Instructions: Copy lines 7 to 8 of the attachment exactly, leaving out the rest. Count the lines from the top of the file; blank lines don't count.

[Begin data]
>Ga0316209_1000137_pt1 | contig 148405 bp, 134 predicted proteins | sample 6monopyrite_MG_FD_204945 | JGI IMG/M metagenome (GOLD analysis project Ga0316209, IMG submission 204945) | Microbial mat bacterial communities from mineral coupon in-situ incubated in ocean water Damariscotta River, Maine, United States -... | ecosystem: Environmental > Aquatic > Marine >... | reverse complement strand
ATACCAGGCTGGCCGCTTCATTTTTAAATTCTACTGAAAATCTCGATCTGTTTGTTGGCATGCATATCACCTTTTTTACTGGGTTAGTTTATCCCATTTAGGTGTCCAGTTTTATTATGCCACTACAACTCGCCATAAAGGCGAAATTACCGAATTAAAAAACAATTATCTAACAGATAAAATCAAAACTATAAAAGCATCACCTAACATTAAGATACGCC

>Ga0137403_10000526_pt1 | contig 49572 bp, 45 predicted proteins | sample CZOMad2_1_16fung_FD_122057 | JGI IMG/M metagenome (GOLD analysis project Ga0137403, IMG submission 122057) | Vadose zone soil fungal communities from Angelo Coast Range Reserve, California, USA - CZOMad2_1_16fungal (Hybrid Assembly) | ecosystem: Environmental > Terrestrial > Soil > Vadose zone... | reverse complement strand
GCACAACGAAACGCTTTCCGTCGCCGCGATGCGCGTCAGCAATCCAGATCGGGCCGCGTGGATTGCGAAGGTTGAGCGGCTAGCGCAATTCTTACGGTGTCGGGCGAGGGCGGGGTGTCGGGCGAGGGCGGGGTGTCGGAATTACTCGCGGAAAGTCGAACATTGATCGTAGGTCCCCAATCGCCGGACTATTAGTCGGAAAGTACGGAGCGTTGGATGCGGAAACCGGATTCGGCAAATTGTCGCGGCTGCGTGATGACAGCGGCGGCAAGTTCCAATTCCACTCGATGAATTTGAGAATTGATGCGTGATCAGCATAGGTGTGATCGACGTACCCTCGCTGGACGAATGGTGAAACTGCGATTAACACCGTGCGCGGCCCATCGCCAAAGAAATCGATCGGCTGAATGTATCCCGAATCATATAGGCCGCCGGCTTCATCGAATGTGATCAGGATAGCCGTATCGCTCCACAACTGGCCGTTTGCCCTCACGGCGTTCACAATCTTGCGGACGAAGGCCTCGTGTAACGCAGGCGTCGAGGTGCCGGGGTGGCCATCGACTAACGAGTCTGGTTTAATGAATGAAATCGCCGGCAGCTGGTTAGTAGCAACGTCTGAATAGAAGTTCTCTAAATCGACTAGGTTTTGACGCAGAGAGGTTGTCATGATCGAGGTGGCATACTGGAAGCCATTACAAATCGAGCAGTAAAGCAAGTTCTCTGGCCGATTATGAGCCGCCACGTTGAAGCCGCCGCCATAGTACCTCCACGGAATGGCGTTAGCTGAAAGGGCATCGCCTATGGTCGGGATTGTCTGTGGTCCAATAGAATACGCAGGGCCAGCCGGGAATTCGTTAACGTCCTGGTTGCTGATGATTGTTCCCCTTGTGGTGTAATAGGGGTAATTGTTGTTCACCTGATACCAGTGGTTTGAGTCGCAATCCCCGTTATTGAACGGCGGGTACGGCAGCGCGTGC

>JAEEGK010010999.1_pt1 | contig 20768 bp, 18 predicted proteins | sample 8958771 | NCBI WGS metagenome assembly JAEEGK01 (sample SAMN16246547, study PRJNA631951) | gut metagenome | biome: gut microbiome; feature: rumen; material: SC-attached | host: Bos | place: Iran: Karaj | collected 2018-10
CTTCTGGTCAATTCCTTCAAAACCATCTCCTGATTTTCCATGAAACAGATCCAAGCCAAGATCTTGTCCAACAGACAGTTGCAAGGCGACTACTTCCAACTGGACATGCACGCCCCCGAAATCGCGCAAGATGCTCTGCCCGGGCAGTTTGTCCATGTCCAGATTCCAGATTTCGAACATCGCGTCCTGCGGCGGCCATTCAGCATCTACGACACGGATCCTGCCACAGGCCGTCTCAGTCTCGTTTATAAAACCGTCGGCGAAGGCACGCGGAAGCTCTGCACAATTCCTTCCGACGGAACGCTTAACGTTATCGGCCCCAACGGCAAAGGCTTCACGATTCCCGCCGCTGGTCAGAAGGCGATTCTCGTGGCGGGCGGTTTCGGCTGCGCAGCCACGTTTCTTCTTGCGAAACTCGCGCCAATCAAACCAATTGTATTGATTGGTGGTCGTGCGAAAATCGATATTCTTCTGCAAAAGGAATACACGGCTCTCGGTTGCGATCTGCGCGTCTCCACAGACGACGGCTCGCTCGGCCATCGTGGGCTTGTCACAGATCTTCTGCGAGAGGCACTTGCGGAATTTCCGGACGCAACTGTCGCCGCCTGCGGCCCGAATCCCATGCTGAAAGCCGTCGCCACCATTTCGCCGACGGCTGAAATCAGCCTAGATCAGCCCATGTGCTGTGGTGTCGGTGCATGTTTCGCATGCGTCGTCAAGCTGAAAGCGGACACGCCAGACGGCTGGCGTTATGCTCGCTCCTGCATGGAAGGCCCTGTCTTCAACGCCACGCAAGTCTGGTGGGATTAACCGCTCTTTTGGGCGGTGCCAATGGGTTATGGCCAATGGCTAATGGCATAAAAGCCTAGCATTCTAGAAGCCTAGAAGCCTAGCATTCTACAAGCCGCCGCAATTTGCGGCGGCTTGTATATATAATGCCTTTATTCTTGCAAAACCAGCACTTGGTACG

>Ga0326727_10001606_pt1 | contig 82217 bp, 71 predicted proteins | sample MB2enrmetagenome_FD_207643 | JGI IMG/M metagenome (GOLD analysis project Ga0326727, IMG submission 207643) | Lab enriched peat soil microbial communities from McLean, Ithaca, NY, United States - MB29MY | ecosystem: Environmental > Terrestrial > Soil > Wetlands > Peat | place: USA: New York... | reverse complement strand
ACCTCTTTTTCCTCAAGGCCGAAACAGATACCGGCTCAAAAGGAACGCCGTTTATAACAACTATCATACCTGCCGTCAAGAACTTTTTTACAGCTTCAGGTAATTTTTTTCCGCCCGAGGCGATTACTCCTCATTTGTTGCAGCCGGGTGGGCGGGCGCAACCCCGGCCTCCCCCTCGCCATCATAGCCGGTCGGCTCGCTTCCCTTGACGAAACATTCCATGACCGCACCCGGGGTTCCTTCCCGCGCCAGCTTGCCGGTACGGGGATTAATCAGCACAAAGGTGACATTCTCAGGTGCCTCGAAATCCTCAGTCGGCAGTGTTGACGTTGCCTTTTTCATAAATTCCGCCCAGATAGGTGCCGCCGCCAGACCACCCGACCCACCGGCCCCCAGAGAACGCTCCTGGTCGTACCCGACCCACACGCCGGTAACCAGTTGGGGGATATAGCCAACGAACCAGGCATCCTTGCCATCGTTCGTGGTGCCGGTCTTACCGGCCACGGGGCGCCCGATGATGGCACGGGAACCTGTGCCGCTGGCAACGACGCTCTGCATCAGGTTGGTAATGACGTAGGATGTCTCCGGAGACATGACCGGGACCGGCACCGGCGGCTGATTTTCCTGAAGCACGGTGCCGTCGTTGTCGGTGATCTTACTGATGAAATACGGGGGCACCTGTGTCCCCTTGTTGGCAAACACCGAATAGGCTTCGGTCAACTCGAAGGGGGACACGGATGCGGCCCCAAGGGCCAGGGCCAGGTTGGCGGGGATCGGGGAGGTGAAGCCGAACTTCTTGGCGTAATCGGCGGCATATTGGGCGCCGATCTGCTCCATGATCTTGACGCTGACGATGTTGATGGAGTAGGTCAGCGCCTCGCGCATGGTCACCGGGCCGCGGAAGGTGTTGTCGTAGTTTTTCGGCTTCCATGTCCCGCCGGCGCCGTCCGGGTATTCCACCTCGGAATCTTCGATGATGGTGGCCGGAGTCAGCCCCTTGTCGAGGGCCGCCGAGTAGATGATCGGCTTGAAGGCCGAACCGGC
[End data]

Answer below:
>Ga0326727_10001606_pt1 | contig 82217 bp, 71 predicted proteins | sample MB2enrmetagenome_FD_207643 | JGI IMG/M metagenome (GOLD analysis project Ga0326727, IMG submission 207643) | Lab enriched peat soil microbial communities from McLean, Ithaca, NY, United States - MB29MY | ecosystem: Environmental > Terrestrial > Soil > Wetlands > Peat | place: USA: New York... | reverse complement strand
ACCTCTTTTTCCTCAAGGCCGAAACAGATACCGGCTCAAAAGGAACGCCGTTTATAACAACTATCATACCTGCCGTCAAGAACTTTTTTACAGCTTCAGGTAATTTTTTTCCGCCCGAGGCGATTACTCCTCATTTGTTGCAGCCGGGTGGGCGGGCGCAACCCCGGCCTCCCCCTCGCCATCATAGCCGGTCGGCTCGCTTCCCTTGACGAAACATTCCATGACCGCACCCGGGGTTCCTTCCCGCGCCAGCTTGCCGGTACGGGGATTAATCAGCACAAAGGTGACATTCTCAGGTGCCTCGAAATCCTCAGTCGGCAGTGTTGACGTTGCCTTTTTCATAAATTCCGCCCAGATAGGTGCCGCCGCCAGACCACCCGACCCACCGGCCCCCAGAGAACGCTCCTGGTCGTACCCGACCCACACGCCGGTAACCAGTTGGGGGATATAGCCAACGAACCAGGCATCCTTGCCATCGTTCGTGGTGCCGGTCTTACCGGCCACGGGGCGCCCGATGATGGCACGGGAACCTGTGCCGCTGGCAACGACGCTCTGCATCAGGTTGGTAATGACGTAGGATGTCTCCGGAGACATGACCGGGACCGGCACCGGCGGCTGATTTTCCTGAAGCACGGTGCCGTCGTTGTCGGTGATCTTACTGATGAAATACGGGGGCACCTGTGTCCCCTTGTTGGCAAACACCGAATAGGCTTCGGTCAACTCGAAGGGGGACACGGATGCGGCCCCAAGGGCCAGGGCCAGGTTGGCGGGGATCGGGGAGGTGAAGCCGAACTTCTTGGCGTAATCGGCGGCATATTGGGCGCCGATCTGCTCCATGATCTTGACGCTGACGATGTTGATGGAGTAGGTCAGCGCCTCGCGCATGGTCACCGGGCCGCGGAAGGTGTTGTCGTAGTTTTTCGGCTTCCATGTCCCGCCGGCGCCGTCCGGGTATTCCACCTCGGAATCTTCGATGATGGTGGCCGGAGTCAGCCCCTTGTCGAGGGCCGCCGAGTAGATGATCGGCTTGAAGGCCGAACCGGC